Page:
Keep Latin for pupils who want to learn it
Thomas Packer, head of the West London Free School, says "I prefer to say it's a grammar school for all" (11 March). But a grammar school is not defined by the preferences of its headteacher.
The defining characteristic of grammar schools is that they admit children from about the top 20 to 25 per cent of the ability group, as measured by tests at the age of 11. So he might do better to stick to Toby Young's description of his free school as a comprehensive with a grammar school ethos.
However, I hope that an essential part of that ethos will not be to require all children to learn Latin from the age of 11. As John Milton argued in 1644: "We do amiss to spend seven or eight years merely in scraping together so much miserable Latin ... as might be learnt otherwise easily and delightfully in one year."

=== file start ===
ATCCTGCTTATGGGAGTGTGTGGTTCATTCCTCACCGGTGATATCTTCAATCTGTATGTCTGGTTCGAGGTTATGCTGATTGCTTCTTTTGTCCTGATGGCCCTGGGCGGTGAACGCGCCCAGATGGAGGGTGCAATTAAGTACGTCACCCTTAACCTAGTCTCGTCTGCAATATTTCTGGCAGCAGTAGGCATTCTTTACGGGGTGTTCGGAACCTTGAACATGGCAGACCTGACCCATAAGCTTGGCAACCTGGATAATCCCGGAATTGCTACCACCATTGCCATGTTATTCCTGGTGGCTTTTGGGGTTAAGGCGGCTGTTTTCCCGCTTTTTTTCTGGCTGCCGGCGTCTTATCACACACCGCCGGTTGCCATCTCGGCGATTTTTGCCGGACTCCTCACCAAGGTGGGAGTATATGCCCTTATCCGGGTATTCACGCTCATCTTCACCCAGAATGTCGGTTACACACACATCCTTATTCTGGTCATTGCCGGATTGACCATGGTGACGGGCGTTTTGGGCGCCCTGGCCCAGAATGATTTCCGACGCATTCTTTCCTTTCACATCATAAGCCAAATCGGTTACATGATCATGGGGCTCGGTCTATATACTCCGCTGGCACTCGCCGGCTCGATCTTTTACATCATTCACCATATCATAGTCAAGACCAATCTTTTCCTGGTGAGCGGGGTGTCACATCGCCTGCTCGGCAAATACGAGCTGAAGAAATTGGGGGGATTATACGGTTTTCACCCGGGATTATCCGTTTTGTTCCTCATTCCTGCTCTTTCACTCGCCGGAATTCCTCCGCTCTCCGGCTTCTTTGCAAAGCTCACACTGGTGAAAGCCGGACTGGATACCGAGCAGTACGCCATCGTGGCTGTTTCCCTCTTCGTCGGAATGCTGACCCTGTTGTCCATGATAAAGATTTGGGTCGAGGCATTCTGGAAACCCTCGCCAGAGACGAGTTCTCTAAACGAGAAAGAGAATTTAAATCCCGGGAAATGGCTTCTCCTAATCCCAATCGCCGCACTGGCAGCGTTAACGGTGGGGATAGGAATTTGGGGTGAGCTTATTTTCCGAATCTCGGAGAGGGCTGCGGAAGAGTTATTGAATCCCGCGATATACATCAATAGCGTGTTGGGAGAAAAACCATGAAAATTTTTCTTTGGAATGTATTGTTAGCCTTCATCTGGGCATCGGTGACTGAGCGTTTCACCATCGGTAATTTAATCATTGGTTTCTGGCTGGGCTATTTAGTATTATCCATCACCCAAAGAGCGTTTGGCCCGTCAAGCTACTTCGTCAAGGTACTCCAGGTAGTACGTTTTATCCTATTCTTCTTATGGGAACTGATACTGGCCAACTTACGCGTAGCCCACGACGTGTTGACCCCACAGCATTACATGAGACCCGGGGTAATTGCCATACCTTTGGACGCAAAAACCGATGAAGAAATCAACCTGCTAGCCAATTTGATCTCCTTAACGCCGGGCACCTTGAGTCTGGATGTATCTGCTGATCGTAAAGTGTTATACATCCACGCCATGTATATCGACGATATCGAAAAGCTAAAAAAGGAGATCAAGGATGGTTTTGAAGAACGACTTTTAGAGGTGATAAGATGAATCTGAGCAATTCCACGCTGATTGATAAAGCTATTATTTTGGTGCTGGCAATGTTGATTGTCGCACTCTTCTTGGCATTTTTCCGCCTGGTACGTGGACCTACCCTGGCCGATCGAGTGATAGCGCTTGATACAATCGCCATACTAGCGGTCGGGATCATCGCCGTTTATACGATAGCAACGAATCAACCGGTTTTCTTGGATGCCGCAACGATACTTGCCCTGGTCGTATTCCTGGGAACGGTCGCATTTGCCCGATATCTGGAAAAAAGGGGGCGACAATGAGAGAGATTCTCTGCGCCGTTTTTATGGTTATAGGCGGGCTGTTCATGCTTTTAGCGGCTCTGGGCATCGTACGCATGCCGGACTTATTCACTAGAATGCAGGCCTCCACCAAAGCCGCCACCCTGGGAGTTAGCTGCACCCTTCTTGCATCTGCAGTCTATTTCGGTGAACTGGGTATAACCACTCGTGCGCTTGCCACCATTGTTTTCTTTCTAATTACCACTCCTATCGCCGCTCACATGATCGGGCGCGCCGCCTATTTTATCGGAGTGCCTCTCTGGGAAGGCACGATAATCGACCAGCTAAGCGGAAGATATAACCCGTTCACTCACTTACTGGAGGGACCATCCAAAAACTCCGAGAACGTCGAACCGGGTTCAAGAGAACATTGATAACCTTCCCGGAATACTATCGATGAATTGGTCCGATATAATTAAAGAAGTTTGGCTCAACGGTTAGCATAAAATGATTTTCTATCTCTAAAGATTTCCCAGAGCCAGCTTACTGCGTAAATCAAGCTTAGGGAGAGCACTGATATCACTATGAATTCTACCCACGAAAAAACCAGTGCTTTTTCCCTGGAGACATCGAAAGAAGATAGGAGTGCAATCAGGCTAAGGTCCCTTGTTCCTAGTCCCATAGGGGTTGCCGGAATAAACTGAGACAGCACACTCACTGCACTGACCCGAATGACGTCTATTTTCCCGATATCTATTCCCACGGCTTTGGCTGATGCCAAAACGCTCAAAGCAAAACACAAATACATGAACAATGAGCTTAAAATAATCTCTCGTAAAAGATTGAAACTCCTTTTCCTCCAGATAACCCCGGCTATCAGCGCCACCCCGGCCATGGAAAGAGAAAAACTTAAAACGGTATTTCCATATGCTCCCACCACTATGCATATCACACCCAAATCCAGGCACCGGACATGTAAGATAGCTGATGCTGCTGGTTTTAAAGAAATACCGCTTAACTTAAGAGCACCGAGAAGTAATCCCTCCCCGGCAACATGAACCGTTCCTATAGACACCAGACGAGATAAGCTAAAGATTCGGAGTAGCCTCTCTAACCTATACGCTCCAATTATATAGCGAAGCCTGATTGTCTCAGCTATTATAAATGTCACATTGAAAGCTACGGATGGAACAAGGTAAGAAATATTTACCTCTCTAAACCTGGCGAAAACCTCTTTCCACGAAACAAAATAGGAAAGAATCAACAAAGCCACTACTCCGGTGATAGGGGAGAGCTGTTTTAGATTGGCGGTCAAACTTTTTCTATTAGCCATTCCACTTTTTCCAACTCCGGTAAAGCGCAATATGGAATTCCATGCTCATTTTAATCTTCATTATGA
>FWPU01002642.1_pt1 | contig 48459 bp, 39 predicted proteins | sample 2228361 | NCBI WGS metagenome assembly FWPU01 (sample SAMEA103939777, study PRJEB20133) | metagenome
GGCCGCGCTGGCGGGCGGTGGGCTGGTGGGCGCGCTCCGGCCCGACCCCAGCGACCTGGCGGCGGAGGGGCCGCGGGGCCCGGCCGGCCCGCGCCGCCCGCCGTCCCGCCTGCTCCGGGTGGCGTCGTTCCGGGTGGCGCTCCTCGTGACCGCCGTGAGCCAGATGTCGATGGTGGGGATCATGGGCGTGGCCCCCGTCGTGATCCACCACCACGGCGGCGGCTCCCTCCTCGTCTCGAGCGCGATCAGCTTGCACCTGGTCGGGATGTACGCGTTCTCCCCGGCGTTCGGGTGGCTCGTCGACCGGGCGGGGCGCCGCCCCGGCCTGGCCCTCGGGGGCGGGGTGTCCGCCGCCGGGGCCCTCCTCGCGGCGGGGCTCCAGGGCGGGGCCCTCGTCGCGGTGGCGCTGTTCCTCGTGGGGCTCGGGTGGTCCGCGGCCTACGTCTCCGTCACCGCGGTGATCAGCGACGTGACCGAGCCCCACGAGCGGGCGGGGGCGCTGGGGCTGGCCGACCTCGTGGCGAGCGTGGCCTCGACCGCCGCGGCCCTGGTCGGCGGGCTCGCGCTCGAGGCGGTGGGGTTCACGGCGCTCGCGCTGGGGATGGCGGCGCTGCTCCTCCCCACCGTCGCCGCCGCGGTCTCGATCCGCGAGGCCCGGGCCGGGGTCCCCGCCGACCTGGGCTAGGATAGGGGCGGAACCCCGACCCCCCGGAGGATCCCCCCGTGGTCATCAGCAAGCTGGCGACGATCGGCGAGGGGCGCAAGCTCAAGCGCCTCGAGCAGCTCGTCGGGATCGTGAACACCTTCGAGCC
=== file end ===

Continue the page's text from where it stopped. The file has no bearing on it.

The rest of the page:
Latin is an important language but it makes better sense to teach it intensively to well-motivated volunteers aged 14 or even 16 than to teach it to 11-year-old conscripts, some of whom will have an insecure hold on English. As for Mr Packer's belief that "some simple Latin poetry is worth listening to, reading and writing" - my response to that is O si sic omnes ... In my day, we found trying to write Latin verse both difficult and pointless.
Sir Peter Newsam, Former chief schools adjudicator, Thornton-le-Dale, North Yorkshire.